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Quantification of wildfire-induced perturbations to soil-water retention curves and their impact on rainfall runoff
AdvisorMcCoy, Scott W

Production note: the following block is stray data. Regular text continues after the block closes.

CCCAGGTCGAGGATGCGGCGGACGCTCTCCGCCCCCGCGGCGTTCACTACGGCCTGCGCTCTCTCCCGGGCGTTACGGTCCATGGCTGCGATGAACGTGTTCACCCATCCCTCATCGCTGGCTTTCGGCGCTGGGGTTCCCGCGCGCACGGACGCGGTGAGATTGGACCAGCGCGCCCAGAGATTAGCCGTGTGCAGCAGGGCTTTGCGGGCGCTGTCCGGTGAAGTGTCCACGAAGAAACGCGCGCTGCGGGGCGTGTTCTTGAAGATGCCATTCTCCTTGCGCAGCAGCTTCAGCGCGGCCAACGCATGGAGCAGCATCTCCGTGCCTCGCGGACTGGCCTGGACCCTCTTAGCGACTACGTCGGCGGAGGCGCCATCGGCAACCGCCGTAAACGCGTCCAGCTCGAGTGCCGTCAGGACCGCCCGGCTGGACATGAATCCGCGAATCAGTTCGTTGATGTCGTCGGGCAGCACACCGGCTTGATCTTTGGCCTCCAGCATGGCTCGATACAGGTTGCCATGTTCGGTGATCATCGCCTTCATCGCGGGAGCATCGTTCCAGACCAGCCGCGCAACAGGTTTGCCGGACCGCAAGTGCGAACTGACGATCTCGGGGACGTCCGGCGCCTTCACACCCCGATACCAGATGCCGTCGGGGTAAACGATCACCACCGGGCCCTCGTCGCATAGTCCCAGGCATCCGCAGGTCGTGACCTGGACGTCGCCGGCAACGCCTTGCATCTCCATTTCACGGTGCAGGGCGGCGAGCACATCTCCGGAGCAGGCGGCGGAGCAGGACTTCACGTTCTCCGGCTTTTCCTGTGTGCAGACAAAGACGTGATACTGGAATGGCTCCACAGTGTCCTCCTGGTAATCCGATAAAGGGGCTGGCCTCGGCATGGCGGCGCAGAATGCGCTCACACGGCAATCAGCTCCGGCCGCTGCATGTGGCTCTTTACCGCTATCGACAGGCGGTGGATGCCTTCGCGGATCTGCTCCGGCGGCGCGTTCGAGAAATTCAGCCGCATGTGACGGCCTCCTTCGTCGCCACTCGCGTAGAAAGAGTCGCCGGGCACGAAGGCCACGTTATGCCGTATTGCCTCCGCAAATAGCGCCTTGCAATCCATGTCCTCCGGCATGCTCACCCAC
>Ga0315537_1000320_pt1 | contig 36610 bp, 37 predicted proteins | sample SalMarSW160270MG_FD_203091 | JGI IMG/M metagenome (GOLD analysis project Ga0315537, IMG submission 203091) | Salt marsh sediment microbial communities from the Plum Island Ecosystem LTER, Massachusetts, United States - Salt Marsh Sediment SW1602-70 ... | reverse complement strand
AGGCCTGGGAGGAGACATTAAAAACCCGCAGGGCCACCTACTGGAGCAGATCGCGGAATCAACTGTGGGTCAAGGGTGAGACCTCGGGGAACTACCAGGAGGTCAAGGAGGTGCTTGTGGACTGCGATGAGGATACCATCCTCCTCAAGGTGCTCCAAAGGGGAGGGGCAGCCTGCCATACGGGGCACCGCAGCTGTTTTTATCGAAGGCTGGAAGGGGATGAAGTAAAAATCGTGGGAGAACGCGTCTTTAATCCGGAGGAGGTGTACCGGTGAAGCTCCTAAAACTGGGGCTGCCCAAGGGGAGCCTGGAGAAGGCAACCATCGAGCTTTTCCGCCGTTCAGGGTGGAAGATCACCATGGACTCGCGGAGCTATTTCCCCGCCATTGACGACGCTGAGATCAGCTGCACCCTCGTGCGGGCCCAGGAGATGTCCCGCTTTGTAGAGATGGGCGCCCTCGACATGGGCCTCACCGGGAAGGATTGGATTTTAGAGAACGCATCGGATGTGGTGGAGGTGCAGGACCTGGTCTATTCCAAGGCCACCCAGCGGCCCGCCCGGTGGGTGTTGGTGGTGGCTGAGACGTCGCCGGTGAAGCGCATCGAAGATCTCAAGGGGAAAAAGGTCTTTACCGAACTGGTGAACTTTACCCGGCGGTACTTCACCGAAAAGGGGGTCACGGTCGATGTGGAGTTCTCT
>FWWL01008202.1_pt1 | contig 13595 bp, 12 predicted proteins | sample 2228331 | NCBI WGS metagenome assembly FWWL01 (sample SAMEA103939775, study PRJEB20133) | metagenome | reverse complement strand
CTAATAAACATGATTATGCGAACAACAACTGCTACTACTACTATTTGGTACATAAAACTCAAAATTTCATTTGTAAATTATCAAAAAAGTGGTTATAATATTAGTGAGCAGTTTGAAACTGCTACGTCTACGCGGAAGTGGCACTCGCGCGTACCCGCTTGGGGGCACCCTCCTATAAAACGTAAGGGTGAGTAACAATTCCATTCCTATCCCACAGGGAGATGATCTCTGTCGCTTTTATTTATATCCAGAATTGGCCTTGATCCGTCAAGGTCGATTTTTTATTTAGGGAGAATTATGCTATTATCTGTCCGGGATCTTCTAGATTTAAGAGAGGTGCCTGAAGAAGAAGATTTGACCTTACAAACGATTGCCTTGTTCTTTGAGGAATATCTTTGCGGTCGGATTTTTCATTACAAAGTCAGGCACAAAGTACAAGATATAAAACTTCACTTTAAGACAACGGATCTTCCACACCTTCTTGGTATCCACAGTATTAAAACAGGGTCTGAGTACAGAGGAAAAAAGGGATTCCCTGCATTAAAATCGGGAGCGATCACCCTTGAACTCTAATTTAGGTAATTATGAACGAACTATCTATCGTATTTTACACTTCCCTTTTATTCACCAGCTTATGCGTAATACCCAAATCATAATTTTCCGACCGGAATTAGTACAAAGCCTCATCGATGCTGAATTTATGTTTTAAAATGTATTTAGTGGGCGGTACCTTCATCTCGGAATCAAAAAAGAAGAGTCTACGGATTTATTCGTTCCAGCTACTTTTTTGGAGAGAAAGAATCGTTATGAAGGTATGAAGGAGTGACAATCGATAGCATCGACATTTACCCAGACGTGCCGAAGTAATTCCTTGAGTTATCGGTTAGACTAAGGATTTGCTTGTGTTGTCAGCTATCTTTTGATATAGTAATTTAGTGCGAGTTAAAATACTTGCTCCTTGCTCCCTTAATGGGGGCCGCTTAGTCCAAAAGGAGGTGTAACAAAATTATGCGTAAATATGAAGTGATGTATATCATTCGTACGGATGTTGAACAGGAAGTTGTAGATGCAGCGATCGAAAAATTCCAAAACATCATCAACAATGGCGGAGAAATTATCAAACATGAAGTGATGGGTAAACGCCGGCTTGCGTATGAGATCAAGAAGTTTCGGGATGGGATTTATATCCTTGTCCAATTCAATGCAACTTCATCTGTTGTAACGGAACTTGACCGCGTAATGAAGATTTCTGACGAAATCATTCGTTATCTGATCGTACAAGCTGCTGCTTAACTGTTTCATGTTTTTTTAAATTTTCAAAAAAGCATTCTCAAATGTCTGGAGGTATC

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Increased frequency and magnitude of wildfires can cause elevated post-fire rainfall-runoff and debris-flow hazards in and around steeplands. Improved prediction of the severity and spatial extent of post-fire increases to these hazards requires understanding which soil properties are most strongly affected by wildfire and what role these changes play in runoff generation and debris-flow initiation. Previous studies have shown significant post-fire perturbations to saturated hydraulic conductivity (Ks) and sorptivity, and in some cases these perturbations appear to exert a strong control on the observed increase in post-fire runoff and debris flow. However, a variety of other soil properties also influence rainfall infiltration rates into unsaturated soils. The soil-water retention curve (SWRC), also called the soil-water characteristic curve, is the relationship between matric suction and soil-water content and determines many critical unsaturated soil properties such as unsaturated hydraulic conductivity. The SWRC is commonly described using the Van Genuchten equation, in which key parameters are the residual water content, θr, saturated water content, θs, the pore-size distribution index, n, and the inverse of the air-entry pressure head, α. To date, the degree to which SWRCs are perturbed by wildfire is less clear, and as a result, they are commonly assumed to be unaffected by wildfire and obtained based on soil texture from databases composed of unburned agricultural soils. To quantify potential wildfire perturbations to SWRCs, we collected a suite of 43 unburned and 70 burned soil cores from seven recent wildfires in Nevada and California. We measured burned and unburned SWRCs and found best-fit Van Genuchten parameters θr, θs, n, α, using ASTM standard methods and the Meter HYPROP system. We found high quality fits to SWRCs from both unburned and burned samples using the Van Genuchten equation. While the magnitude of fire perturbation varies across fire sites, in most cases we found post-wildfire reductions in soil water retention at most values of matric suction, as quantified by increases in n and α, and decreases in θs and θr relative to the unburned state. To generalize the importance of the observed perturbations to SWRC parameters for rainfall runoff generation, we conducted a suite of numerical rainfall-runoff simulations in which we solved Richards equation with HYDRUS 1-D and with parameters constrained from burned and unburned SWRCs. These simulations suggest that the most commonly observed perturbations to SWRCs decrease time to ponding and strongly increase runoff generation at the sub-hourly timescales relevant to flash flooding and debris-flow initiation by rainfall runoff. These results highlight that field constraints on soil-hydraulic properties beyond just the saturated hydraulic conductivity are critical to more accurate prediction of rapid rainfall runoff following fire. The large database of such measurements presented here provides an important step towards increasing our understanding of the magnitude of expected post-fire perturbations to soil properties.